Sad Hill Media

Film & Lesser Arts with Will Ross, Devan Scott, & Daniel Jeffery.

by Will Ross

I’m extremely lucky that Vancouver’s Cinematheque is hosting a retrospective of Jean-Luc Godard’s nouvelle vague period (1960-1967). I’m even luckier that I’ll attend all of them, or die trying; I can’t expect to get a better opportunity in my lifetime to view such a major director so comprehensively on the big screen (and apparently there are plans for a retrospective of his post vague films later this year!) Perhaps above all else, Godard is famous for being difficult. I can’t think of another filmmaker of similar stature to produce so many shrugs of incomprehension or indifference, especially from freshman film students walking out of their first encounter with Breathless. Godard not only demands a thorough, critical working knowledge of film grammar, but the wherewithal to engage that knowledge on films that reinvent that grammar. One must interrogate, reform, and reapply one’s own philosophies and preconceptions — cinematic or otherwise — and be brave enough to see not just the past and present of cinema, but, as my film studies professor once put it, the possible. Still, I have to admit that though I enjoy the boldness of Godard’s first two films (Breathless and Le Petit Soldat), I’ve never been enraptured by them (though I can’t preclude that I may simply not be “there” yet). But Godard’s third completed feature collects all the innovation and anarchy and Hollywood-riffing of his earlier outings and puts it to its most focused and consistent use yet, this time spoofing Hollywood musicals. “Dizzying” is rarely a good descriptor for my response to movies, but Une femme est une femme is a breakneck cavalcade of formal rugpulls so numerous that I won't list them all for fear of oblique redundancy: the score suddenly bursts in and out; the editing cuts quickly and shockingly back and forth in time; a narrating subtitle will pop from left to right one or two words at a time, then the next one will pop in from right to left, etc. etc. etc. It’s Godard at his most gleefully unrestrained so far, and that cacophonous experimentation finds special purchase in the realm of out-and-out comedy. Still, I was surprised to come out of the screenings and find that friends of mine genuinely believed that the film was misogynist. Yes, Anna Karina — who plays a woman wavering half-seriously between her boyfriend (Jean-Claude Brialy) and his friend (Jean-Paul Belmondo) — is sexually stripped stereotyped (physically and pschologically) by the film. But to take this at face value is to miss the satire. Une femme takes pains to cue the audience into the fact that it’s having a go at the conventions of Hollywood hoots and hooters, from its colour scheme of red, white, and blue (America/France) to the self-consciously hammy, anti-Mickey Mousing of its score. 

Most telling of all is the actors' constant acknowledgment of their place in a movie: talking to a camera, bowing to the camera just before a domestic dispute ("always bow to the audience before you start acting!"), asking whether they're in a comedy or tragedy, saying they want to be in a Hollywood musical, etc. etc. etc. The entire film parodies Hollywood sex and romance, and its characters seem to be both in on the joke and completely sincere. Credit to the light-as-a-feather performances by the principles, especially Karina, whose turn in Godard’s next film is almost unrecognizable next to this one. Godard's New Wave films are famous for their visual fireworks (jump cutting, explosions of primary colour, etc.), but for me this retrospective is really highlighting his use of sound. His previous film, Le Petit Soldat, featured sudden hard sound cuts and virtually no ambient sounds, an idea that successfully deromanticizes the content but is a little haphazard in its execution. But Une femme's targeting of the musical, perhaps the quintessential genre of drastic intrusions and falsifications of sound, makes it a perfect vehicle for the technique. Sound blows in and out with a sardonic tone and moment-to-moment logic. The effect is at once absurd and pointedly clever. My favourite example is this song and striptease from early in the film.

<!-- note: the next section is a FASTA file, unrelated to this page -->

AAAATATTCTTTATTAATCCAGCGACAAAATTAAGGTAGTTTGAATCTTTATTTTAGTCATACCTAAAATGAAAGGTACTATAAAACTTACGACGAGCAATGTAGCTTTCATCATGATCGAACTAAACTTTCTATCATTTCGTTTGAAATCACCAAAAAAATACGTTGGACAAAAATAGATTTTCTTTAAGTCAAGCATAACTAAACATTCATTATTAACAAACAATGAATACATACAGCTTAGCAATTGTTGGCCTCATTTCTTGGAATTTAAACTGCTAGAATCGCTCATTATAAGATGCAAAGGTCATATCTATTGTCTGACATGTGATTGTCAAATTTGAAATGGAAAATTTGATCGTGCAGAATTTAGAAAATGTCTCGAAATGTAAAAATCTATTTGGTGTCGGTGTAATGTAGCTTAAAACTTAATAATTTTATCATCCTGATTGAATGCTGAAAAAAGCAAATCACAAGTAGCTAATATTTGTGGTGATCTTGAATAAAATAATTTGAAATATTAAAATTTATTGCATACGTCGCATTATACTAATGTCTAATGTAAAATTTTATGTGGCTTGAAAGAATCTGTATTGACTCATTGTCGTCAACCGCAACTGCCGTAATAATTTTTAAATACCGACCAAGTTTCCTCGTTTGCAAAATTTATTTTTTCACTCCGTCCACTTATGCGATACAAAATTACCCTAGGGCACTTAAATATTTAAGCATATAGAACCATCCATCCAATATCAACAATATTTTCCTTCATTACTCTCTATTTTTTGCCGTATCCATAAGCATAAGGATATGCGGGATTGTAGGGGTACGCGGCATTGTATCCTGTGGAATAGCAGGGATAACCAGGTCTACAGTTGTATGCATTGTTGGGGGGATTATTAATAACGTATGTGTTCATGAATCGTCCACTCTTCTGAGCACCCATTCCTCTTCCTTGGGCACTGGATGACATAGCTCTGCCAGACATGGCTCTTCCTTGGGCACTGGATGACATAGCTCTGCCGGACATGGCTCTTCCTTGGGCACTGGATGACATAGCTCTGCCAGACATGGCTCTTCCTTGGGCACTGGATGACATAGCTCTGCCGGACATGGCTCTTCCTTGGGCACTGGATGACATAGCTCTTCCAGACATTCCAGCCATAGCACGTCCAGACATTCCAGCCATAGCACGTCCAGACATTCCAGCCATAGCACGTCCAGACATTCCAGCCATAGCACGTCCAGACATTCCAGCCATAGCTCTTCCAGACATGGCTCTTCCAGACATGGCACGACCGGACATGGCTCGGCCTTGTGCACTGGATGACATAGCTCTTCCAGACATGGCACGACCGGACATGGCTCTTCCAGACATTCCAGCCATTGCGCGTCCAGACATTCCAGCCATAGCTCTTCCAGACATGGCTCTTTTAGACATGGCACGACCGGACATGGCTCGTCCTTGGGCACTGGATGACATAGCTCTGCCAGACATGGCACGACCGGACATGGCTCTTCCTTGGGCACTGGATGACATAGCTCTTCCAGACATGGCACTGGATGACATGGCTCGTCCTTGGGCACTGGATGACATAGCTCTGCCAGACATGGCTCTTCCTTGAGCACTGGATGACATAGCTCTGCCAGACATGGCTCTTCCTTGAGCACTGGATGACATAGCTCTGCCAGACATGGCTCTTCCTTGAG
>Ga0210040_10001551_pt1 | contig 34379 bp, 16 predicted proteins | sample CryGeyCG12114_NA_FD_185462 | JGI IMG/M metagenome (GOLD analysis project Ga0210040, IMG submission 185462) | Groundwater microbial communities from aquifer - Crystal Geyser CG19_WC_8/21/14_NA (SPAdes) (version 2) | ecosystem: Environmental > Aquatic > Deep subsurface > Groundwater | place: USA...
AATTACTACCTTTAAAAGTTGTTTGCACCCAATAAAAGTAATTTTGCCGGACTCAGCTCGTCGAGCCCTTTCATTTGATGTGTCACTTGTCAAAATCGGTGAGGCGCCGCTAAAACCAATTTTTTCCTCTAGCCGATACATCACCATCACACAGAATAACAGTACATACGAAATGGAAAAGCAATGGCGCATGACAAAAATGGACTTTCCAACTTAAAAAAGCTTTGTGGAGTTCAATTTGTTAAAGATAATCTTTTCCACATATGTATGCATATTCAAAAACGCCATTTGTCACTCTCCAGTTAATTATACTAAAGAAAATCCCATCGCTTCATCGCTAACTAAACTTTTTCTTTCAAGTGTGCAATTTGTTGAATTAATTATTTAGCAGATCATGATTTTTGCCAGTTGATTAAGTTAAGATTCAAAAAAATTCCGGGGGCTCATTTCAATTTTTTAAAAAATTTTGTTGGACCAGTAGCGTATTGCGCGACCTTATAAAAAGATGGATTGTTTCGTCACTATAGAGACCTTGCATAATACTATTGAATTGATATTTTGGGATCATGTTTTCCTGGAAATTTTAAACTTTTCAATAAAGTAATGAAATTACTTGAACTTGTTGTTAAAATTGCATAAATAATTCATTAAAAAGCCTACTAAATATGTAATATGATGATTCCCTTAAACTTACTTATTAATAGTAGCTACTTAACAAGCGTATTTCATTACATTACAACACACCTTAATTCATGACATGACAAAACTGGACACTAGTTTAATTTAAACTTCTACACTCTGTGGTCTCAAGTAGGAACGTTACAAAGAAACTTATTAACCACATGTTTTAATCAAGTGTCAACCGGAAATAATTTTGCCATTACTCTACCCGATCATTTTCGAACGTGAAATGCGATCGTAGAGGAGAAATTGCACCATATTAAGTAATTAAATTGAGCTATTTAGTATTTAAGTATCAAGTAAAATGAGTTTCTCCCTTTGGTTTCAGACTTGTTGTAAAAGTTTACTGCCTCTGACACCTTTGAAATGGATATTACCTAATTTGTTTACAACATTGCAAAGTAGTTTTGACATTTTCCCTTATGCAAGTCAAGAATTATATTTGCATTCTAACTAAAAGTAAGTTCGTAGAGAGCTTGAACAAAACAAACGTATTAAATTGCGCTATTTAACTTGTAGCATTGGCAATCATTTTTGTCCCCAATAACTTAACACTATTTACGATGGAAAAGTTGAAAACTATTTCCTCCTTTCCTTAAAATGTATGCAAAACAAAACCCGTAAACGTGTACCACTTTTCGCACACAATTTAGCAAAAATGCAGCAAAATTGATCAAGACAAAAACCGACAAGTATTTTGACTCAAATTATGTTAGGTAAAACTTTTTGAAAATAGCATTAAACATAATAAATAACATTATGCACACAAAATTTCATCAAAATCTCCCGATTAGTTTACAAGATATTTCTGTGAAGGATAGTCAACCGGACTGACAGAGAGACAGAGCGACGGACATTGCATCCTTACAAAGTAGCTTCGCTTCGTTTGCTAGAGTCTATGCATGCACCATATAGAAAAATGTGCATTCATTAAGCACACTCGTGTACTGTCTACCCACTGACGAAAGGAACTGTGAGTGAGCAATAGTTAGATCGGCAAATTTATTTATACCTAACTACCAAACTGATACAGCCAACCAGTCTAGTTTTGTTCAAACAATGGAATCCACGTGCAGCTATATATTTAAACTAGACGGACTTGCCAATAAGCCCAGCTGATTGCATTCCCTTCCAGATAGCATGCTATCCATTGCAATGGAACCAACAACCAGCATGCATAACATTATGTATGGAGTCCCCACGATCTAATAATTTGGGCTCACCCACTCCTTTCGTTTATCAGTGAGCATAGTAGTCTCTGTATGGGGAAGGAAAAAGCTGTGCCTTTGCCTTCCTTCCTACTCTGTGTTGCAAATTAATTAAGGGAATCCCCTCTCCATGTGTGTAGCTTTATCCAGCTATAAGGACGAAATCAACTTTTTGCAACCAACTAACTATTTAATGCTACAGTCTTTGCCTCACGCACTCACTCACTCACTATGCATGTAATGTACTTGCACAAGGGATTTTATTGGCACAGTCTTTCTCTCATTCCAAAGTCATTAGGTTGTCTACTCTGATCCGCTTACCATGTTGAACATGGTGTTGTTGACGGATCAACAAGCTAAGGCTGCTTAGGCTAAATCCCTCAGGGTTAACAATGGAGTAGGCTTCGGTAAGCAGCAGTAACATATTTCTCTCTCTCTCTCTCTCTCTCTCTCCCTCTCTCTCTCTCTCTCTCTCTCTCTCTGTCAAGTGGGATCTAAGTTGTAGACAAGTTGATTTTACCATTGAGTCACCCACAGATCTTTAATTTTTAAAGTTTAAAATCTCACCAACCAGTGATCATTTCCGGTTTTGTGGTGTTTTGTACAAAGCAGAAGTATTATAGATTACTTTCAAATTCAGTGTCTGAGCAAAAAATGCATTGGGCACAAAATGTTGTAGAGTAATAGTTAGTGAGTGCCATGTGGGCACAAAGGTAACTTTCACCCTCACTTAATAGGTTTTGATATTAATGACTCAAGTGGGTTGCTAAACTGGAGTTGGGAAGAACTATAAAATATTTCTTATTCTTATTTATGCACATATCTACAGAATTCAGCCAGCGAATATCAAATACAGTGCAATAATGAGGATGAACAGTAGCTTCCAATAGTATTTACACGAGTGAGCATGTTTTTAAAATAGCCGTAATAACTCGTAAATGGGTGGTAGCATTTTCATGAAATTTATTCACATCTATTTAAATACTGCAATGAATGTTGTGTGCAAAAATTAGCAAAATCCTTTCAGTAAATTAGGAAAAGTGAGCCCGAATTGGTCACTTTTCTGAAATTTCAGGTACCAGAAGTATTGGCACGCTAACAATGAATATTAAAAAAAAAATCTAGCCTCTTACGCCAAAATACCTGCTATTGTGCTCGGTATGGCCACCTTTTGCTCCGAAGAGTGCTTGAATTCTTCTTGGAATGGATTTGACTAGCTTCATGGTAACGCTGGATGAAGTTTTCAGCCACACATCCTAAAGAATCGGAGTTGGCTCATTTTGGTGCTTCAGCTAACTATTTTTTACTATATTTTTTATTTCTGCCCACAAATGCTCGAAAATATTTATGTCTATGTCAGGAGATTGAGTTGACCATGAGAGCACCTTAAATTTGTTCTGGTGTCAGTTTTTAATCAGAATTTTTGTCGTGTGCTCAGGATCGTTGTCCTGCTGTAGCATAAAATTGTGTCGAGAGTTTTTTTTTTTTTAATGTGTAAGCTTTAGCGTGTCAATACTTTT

The piano bangs away the intro to the tune, then just when the verse begins (0:22), it very suddenly cuts out. Karina sings with a fairly soft voice, her footsteps can be heard, and it sounds like it was probably unaltered location sound. As soon as Karina finishes singing her titillations, the piano crashes back into the soundtrack; this repeats until the end of the song. Throughout, we get unsavoury close ups of leering men. Godard is suggesting that sequences like this in musicals, where Judy Garland or Audrey Hepburn or Ginger Rogers sing seductively for the camera, are focused entirely on shallow eroticization of the woman. They're a gussied up excuse for the male gaze, where the song and dance are only flimsy cover-ups. This scene brings it to its logical conclusion with dripping sarcasm: there's no music to interfere with the voice of the female object, no choreography except for Karina lifting her dress and show us her panties, no visual distraction save for the aforementioned close-ups: throughout the number Karina is centered and staring straight at the camera, a musical blocking convention Godard mocks with a POV reverse that reveals she's looking at... nothing, really.

Where better to strip such scenes to their essence than a strip club? Am I reading too much into this? Was this just Godard being obtuse for the fun of it? If that's the case, then why does the pianist in the background have his hands folded throughout the song? And did you notice this obviously deliberate "mistake", or were you too busy watching something else?


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